The Politics of a South African Frontier. The Griqua, the Sotho-Tswana and the Missionaries, 1780–1840

  • Language: English
  • 416 pages
  • Maps, tables, index
  • ISSN: 2296 6986
  • ISBN:
  • Print: 978-3-905758-14-6
  • PDF: 978-3-905758-55-9
Martin Chatfield Legassick

The Politics of a South African Frontier. The Griqua, the Sotho-Tswana and the Missionaries, 1780–1840

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This book publishes Martin Legassick’s influential doctoral thesis on the preindustrial South African frontier zone of Transorangia. The impressive formation of the Griqua states in the first half of the nineteenth century outside the borders of the Cape Colony and their relations with Sotho-Tswana polities, frontiersmen, missionaries and the British administration of the Cape take centre stage in the analysis. The Griqua, of mixed settler and indigenous descent, secured hegemony in a frontier of complex partnerships and power struggles.

The author’s subsequent critique of the “frontier tradition” in South African historiography drew on the insights he had gained in writing this dissertation. It served to initiate the debate about the importance of the precolonial frontier situation in South Africa for the establishment of ideas of race, the development of racial prejudice and, implicitly, the creation of segregationist and apartheid systems. Today, the constructed histories of “Griqua” and other categories of indigeneity have re emerged in South Africa as influential tools of political mobilisation and claims on resources.

Martin Legassick is Emeritus Professor of History at the University of the Western Cape (Cape Town). He has written on almost all periods of South African history, from precolonial times to the present day. He is coauthor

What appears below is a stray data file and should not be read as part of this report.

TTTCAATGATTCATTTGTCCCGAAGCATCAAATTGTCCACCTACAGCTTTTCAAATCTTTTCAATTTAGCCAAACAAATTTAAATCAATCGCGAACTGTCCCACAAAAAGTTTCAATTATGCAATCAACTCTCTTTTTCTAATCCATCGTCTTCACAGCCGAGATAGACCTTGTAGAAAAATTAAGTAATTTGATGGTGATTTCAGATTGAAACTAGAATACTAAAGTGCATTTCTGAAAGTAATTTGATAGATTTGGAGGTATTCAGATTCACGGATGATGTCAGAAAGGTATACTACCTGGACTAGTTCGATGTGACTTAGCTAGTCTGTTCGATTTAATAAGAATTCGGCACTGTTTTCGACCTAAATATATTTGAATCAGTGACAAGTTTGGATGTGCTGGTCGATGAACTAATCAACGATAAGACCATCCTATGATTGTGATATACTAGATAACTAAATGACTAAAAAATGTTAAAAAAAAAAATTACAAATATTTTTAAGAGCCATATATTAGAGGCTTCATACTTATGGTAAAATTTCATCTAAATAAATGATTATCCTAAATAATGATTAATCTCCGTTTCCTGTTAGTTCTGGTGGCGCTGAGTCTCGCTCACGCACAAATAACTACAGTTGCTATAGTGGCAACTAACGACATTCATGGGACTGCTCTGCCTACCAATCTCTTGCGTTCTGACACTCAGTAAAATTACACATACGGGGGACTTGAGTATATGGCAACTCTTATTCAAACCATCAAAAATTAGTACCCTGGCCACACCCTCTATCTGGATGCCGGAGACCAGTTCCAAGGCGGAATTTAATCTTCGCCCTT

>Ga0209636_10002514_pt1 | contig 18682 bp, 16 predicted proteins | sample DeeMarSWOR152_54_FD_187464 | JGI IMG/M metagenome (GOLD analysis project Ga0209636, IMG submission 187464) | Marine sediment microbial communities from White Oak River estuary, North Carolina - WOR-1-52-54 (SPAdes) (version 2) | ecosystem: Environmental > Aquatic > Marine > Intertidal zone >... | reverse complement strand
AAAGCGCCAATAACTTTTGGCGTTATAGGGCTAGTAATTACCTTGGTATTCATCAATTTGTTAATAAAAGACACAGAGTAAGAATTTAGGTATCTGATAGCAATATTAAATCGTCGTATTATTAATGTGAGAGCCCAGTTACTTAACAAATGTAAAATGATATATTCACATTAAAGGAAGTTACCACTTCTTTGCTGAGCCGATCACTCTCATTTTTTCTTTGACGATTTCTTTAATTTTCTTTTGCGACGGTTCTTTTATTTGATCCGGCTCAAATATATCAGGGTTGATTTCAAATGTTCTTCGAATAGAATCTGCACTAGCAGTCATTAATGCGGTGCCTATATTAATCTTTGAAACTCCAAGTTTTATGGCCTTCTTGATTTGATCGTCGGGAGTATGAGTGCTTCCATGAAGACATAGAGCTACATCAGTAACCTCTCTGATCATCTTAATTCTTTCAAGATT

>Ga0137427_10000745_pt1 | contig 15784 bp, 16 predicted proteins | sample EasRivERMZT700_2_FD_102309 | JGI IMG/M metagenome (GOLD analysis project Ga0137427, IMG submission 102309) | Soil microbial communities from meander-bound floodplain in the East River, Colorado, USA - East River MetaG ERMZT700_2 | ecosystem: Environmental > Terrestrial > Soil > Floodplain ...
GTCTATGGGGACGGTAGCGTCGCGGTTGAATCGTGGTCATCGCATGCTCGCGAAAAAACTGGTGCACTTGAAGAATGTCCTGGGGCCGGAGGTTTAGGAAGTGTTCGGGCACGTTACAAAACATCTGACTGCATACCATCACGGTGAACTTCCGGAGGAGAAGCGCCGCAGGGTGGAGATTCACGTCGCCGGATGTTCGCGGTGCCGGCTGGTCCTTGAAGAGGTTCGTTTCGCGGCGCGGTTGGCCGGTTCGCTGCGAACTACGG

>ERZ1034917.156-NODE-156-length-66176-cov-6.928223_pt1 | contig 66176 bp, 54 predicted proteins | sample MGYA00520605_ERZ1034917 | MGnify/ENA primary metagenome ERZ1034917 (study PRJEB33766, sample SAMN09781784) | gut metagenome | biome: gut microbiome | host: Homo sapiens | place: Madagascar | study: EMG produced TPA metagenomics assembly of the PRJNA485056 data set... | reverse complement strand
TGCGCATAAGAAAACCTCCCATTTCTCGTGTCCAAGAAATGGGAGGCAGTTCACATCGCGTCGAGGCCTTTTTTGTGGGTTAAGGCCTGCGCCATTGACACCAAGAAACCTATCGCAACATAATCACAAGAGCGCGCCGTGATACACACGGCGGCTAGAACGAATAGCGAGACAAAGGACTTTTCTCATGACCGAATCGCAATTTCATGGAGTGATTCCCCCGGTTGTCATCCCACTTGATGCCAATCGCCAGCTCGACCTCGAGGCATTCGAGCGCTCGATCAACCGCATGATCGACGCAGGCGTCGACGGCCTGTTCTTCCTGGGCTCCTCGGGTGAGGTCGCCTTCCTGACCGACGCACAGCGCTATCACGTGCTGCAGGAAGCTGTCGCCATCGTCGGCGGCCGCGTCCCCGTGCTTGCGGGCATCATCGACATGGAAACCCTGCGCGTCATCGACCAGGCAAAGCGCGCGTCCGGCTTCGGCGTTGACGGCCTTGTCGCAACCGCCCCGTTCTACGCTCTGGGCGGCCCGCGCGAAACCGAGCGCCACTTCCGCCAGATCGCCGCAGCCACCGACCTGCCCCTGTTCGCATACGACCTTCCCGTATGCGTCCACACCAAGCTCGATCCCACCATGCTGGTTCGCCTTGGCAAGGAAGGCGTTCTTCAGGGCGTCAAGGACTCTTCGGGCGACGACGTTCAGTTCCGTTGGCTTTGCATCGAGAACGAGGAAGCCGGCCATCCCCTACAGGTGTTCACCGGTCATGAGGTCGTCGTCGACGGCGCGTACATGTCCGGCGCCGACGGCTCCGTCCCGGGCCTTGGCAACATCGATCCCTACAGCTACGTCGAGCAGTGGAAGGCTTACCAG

with Ciraj Rassool of Skeletons in the Cupboard: South African Museums and the Trade in Human Remains, 1907―1917 (2000) and is the author of Subjugation and the Roots of South African Democracy: The Struggle for the Eastern Cape, 1800―1854 (2006) as well as Towards Socialist Democracy (2007), a far-reaching account of the twentieth-century world.

1 The Sotho-Tswana Peoples before 1800

2 The Evolution of a Frontier Society, 1700 – 1775

3 The Frontier Zone and Colonial Policy, c. 1770 – 1815

4 The Development of the Griqua State, 1800 – 1820

5 The Frontier Zone in Transorangia, 1800 – 1820

6 The Griqua and the Colonial Government, 1815 – 1826

7 Dislocation in Transorangia, 1820 – 1826

8 The New Balance of Power, 1826 – 1832

9 John Philip, Robert Moffat, and the Griqua, 1819 – 1832

10 Griqua Expansionism, I: Andries Waterboer in Transorangia, 1832 – 1836

11 Griqua Expansionism, II: Church and State

12 The Decline of Griqua Hegemony

13 Conclusion

Legassick’s study, completed in 1969, is one of the most widely cited South African dissertations. It „remains by far the best account of what is a crucial, and fascinating, episode in Southern African history … constructed on the impressive basis of documentary and other forms of primary source material“.

Robert Ross, Leiden University

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